HSBC issues alert as widow scammed out of £100,000

For Love or Money: Woman convinced to sell home by scammer

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Sadly, romance scams are a tried and tested method by fraudsters looking for a way to rake in cash. Often scammers will play on the emotions and heartstrings of innocent individuals to rid them of their hard-earned money.

This was the case for one woman named Majorie who found herself inadvertently entangled with a person claiming to be someone they are not.

After being a widow for two years, the woman decided she would use an over 50s dating website to help find companionship.

Sadly, these websites can sometimes serve as hunting grounds for unscrupulous scammers searching for their next victim.

It was here she struck up a conversation with a man claiming to be called Gerald, and they soon moved off the website to communicate via the phone.

The man said he was from Milton Keynes and owned his own electrical business, but he claimed he was currently in Dubai working on a major project.

This is another common technique used by scammers, who often claim they are out of the country on business to avoid having to meet face-to-face with their victim.

Soon enough, ‘Gerald’ claimed he had run into money problems with his business and needed help with funds which he promised to later repay.

The man sent a link to his website showing a company called ‘Gerald Symonds Electrical’ as well as a copy of his passport, and shipping documents.

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Majorie added: “He also sent an image of a cheque for £2million which was due to him on completion of the project.”

However, just like in this case, official documents can often be faked for scammers to add legitimacy to their claims.

Marjorie first started to make payments from an account she held with another bank, totalling £54,000.

She then turned to her HSBC UK account, intending to make a transfer of £42,000 for Gerald’s supposed project in Dubai.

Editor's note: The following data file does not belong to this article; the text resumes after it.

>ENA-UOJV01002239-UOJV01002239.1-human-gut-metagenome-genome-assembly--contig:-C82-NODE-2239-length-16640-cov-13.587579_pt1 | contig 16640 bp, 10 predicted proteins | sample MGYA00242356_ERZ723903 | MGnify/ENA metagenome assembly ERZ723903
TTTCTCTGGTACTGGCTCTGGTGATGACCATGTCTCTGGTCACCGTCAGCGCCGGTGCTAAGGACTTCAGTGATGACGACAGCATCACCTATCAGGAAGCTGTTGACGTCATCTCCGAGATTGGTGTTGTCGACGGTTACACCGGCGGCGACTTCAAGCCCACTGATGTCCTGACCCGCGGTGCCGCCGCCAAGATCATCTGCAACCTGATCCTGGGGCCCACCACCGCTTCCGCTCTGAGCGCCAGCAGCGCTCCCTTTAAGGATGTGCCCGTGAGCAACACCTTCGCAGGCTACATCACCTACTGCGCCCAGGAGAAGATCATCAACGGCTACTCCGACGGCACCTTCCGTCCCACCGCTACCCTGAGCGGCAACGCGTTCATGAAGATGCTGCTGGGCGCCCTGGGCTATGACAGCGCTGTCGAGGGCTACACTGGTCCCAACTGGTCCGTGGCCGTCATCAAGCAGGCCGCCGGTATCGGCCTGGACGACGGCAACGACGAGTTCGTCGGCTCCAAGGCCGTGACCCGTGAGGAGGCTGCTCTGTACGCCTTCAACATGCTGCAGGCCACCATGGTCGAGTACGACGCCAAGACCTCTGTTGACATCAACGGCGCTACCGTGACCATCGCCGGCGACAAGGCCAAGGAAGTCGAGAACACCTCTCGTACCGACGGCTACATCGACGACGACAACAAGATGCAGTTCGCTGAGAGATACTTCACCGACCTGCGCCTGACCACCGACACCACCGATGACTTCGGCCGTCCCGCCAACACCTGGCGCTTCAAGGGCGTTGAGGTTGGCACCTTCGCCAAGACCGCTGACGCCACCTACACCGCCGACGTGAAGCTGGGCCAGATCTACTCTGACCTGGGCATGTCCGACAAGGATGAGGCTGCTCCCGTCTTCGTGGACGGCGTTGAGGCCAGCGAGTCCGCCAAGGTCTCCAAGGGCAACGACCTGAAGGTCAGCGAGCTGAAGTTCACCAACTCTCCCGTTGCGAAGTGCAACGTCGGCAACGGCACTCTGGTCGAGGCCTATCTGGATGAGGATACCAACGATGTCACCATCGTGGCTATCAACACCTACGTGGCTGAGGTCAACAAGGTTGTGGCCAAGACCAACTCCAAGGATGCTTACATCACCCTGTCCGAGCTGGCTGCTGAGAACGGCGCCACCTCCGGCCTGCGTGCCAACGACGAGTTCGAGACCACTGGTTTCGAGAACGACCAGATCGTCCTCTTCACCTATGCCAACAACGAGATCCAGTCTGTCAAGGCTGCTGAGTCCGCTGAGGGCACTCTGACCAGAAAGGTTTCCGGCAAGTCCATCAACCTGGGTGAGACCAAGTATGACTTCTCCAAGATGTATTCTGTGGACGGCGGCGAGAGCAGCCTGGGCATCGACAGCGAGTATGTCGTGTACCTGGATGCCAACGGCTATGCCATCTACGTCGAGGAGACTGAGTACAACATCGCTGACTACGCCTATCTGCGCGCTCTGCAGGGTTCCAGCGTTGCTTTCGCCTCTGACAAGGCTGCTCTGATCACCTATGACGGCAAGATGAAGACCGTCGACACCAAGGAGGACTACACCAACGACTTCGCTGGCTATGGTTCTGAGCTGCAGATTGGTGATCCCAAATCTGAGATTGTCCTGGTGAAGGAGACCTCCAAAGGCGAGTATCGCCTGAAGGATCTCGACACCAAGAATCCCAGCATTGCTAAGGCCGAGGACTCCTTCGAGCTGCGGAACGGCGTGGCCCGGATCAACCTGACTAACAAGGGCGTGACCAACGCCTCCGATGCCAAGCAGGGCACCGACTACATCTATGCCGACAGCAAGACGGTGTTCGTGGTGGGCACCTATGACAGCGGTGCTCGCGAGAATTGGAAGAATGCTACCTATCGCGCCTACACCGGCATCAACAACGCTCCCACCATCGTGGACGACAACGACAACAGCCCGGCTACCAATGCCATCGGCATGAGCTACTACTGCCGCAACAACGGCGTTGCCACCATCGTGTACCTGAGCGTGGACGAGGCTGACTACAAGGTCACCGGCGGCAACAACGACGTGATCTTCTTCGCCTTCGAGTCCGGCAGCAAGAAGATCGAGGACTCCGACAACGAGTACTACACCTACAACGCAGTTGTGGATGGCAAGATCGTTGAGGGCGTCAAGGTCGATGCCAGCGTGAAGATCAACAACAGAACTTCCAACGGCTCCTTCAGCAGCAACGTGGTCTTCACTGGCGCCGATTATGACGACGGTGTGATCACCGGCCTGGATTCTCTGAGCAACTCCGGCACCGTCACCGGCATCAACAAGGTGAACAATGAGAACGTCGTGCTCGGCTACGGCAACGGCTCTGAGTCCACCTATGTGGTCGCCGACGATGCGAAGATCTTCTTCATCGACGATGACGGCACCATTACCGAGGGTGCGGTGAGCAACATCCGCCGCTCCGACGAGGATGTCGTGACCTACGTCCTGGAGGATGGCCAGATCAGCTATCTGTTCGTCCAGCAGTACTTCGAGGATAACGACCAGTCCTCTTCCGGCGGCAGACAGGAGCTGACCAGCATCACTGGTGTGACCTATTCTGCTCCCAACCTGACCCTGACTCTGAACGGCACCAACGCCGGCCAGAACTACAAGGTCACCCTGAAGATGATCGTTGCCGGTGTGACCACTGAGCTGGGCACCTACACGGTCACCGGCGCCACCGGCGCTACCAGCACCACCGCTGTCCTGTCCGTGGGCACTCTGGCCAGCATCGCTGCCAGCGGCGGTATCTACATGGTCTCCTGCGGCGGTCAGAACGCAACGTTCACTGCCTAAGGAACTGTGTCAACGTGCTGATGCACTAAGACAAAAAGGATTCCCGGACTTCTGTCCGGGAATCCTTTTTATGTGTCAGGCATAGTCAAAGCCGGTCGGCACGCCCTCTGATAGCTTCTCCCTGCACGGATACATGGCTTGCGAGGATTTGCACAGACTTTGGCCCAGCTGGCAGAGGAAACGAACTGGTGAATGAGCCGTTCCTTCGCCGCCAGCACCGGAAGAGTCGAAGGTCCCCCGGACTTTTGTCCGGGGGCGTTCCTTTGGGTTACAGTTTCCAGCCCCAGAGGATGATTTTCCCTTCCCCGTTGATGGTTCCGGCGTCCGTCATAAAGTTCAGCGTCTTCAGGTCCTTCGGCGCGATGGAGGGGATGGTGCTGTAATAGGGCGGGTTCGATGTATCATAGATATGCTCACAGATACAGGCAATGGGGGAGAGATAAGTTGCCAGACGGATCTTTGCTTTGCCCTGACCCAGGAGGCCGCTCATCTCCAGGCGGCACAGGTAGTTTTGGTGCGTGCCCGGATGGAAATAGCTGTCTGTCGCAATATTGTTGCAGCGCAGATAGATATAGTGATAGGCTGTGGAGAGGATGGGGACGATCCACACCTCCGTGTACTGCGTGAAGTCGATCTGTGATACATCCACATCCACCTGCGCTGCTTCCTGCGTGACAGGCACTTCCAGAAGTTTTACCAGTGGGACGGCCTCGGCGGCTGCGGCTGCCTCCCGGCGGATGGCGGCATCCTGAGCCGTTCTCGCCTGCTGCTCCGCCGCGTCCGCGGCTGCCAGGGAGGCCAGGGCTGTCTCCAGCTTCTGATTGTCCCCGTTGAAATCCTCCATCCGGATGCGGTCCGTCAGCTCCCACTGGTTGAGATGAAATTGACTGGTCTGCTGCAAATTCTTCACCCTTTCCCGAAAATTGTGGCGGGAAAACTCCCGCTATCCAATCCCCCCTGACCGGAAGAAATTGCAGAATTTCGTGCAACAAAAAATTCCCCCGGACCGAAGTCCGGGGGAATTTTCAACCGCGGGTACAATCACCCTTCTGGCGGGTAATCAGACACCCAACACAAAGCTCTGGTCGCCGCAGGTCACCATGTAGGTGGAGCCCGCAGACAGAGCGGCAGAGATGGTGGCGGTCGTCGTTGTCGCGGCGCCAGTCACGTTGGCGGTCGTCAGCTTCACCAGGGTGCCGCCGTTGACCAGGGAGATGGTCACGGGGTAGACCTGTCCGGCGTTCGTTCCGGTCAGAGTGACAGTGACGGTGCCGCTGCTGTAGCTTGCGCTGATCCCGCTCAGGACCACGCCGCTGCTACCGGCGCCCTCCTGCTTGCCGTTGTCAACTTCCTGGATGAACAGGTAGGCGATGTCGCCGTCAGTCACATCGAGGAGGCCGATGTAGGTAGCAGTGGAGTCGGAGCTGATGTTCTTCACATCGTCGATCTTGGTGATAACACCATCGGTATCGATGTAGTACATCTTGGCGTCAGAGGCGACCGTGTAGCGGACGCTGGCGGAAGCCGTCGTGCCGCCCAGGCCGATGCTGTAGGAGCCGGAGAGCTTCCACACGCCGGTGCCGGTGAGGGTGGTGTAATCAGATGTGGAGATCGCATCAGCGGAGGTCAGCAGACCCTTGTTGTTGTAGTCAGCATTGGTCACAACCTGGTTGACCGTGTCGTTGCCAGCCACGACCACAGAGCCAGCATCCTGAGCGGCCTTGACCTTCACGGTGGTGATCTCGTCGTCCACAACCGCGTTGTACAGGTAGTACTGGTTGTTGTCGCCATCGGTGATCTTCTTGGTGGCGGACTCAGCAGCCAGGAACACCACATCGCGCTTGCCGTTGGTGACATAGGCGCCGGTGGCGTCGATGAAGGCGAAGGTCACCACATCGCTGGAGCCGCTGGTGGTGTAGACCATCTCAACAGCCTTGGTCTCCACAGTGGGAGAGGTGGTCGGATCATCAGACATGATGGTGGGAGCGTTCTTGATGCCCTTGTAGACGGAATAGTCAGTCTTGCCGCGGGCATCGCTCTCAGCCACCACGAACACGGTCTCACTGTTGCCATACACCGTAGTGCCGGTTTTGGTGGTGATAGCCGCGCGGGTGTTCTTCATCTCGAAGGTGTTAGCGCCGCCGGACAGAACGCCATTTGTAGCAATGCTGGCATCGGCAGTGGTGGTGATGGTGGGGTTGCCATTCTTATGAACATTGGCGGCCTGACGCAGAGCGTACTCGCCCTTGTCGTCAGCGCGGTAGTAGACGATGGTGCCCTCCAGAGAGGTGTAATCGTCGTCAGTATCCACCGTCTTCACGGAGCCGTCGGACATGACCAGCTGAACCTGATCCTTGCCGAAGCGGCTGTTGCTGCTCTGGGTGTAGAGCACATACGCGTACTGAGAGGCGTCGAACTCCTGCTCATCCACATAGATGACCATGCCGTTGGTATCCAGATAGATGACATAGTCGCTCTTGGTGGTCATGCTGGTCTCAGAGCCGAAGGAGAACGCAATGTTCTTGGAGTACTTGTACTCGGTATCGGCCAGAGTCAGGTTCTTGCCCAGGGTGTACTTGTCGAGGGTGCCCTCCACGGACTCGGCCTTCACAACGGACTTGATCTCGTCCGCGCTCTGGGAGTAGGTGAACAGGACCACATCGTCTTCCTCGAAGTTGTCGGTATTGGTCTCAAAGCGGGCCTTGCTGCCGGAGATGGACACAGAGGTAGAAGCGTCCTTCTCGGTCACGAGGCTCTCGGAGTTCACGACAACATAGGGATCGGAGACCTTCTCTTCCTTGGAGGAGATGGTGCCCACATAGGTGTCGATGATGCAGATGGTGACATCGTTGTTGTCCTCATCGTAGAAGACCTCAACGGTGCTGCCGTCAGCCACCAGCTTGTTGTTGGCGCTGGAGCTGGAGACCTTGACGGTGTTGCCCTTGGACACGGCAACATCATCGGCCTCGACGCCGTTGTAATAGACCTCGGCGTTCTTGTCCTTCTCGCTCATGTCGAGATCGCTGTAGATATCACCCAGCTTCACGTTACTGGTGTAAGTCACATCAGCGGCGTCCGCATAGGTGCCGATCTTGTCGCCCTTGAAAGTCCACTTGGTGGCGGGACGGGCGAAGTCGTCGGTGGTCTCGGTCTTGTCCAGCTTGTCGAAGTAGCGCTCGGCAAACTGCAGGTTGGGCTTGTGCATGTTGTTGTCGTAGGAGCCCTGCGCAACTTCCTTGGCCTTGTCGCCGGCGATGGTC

He told her if she was asked what the payment was for, she should say it was for building work.

This is yet another scam technique to avoid the security and scam prevention questions often asked by banking providers.

After her well-rehearsed explanation was accepted, Majorie made a second transfer as Gerald said he needed money for health and safety inspections on his project.

But it was only when Majorie attempted to make another payment that the bank became suspicious and called the police.

It was here the scam unravelled, revealing Gerald Symonds to be a fake identity created by criminals to defraud unsuspecting victims.

In total, Majorie was conned out of a staggering £100,000 and was left heartbroken – never to meet the man who claimed to love her.

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HSBC explained: “The scammer will go to great lengths to build a rapport and form an emotional bond, then they’ll appeal to you for money, perhaps for travel, or some kind of emergency. 

“To avoid falling victim to one of these scams, never send money to someone you’ve only met online. 

“Don’t agree to send money on their behalf, as it could be the proceeds of crime.”

Those who think they have been targeted should contact their bank as soon as possible, and are encouraged to reach out to Action Fraud or Police Scotland. 

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